The next step is to move the bike into the highest gear. This will put the chain around the largest ring on the bike (the one nearest the pedals). This means that the sharp points of the gears are now covered by the chain and you are less likely to scratch or cut yourself on them.
Step 3: Position the pedals and wrench
The first and easiest pedal to remove is the drive-side pedal. This is the pedal on the right side of the bike as you are sitting on it. This pedal is threaded normally and so you can turn the Allen key or wrench as you would expect, turning it left to loosen it.
First of all, put the pedal into the 3 o clock position (so that the pedal is pointing towards the handlebars). Then insert your Allen key or attach your wrench so that it is also directed forward.
Step 4: Unscrew the pedal
Move your front wheel out of the way, put your foot onto the pedal to hold it in place, and then pull the wrench upwards.
This should loosen the pedal enough that you can then simply unscrew the pedal with minimal force.
Why are bike pedals reverse threaded?
So given there is so much extra confusion involved in reverse threaded pedals, why do bike manufacturers do this at all?
The reason that the two pedals of a bike are threaded in different ways is to reduce the effect of precession from loosening or tightening them as you cycle. Precession is a complicated process whereby turning objects don’t act in the way you would normally expect them to.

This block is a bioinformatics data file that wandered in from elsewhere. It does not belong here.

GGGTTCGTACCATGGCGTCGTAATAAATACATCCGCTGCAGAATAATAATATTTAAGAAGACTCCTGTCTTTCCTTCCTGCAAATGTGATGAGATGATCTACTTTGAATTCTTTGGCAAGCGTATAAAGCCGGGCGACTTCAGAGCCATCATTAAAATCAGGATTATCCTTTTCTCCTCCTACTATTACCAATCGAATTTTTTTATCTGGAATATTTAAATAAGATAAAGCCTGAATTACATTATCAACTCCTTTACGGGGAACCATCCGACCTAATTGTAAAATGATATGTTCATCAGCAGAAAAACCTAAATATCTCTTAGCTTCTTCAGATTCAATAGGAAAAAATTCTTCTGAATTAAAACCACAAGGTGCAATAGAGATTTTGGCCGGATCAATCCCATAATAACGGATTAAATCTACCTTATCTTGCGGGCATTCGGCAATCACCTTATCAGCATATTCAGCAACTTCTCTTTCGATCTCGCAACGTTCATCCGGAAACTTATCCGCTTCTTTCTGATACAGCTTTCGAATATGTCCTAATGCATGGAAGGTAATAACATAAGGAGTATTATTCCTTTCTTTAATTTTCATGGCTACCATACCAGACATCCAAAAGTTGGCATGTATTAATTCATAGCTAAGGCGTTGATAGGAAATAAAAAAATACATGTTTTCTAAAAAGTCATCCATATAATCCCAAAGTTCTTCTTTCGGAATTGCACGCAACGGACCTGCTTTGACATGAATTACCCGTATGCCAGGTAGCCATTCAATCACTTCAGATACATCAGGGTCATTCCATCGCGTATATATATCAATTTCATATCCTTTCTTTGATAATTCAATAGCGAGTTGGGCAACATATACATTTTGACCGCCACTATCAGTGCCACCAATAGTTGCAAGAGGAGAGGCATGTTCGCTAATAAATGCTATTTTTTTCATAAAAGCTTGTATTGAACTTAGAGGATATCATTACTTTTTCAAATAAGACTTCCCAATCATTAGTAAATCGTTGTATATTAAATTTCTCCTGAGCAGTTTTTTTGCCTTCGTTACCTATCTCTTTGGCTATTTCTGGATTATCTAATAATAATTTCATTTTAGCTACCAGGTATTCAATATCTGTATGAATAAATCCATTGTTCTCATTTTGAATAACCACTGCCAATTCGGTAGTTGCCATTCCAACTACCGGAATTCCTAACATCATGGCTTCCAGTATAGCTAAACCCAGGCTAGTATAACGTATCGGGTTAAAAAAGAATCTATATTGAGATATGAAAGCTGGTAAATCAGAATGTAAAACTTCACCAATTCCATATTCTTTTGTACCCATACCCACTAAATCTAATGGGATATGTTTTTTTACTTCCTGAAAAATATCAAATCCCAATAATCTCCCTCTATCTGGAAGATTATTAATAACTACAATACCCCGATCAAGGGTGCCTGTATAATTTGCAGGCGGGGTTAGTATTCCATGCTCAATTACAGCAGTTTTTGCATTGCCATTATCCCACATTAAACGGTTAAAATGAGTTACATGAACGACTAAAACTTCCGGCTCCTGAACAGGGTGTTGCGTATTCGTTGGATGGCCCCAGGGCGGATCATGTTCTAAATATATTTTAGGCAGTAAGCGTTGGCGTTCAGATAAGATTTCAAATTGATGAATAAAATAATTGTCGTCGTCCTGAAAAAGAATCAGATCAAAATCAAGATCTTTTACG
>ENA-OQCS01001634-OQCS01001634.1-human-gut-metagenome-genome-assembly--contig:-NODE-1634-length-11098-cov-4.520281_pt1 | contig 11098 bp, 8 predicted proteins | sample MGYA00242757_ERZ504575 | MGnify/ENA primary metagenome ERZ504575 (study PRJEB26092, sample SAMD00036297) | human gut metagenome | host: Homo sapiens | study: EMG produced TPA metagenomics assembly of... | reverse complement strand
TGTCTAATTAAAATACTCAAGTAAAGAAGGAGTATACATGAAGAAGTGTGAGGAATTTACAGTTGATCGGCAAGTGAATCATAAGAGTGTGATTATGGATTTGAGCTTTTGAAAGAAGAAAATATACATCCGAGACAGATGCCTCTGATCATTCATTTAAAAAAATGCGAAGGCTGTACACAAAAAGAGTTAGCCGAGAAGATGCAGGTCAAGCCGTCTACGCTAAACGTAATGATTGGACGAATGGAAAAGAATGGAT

This works for any object, take for example a pencil held loosely in your fist (you can try it yourself). Spin your fist with the pencil in a circular motion like a pedal. The pencil actually rotates in the opposite direction to the way your fist is rotating.
This occurs because the pencil is thinner than the hole in your fist. This also happens to bike pedals, meaning they rotate in the opposite direction than the way you are pedaling, after all the threads of the pedal are slightly thinner than the internal threads in your crank (the pedal has to fit inside the crank).
By reverse threading one of the pedals, you help to ensure that as you pedal, the pedals are not tightening themselves beyond the point that you would ever be able to loosen them again.
Are all bicycle pedals threaded the same?
All bikes have the same threading pattern, with the right pedal (the drive side wheel) being threaded normally and the left-sided wheel (the non-drive side) being reversely threaded. This is because all bikes pedal in the same direction to go forward and so this reverse threading needs to occur in all bikes to ensure that the pedals do not overtighten themselves.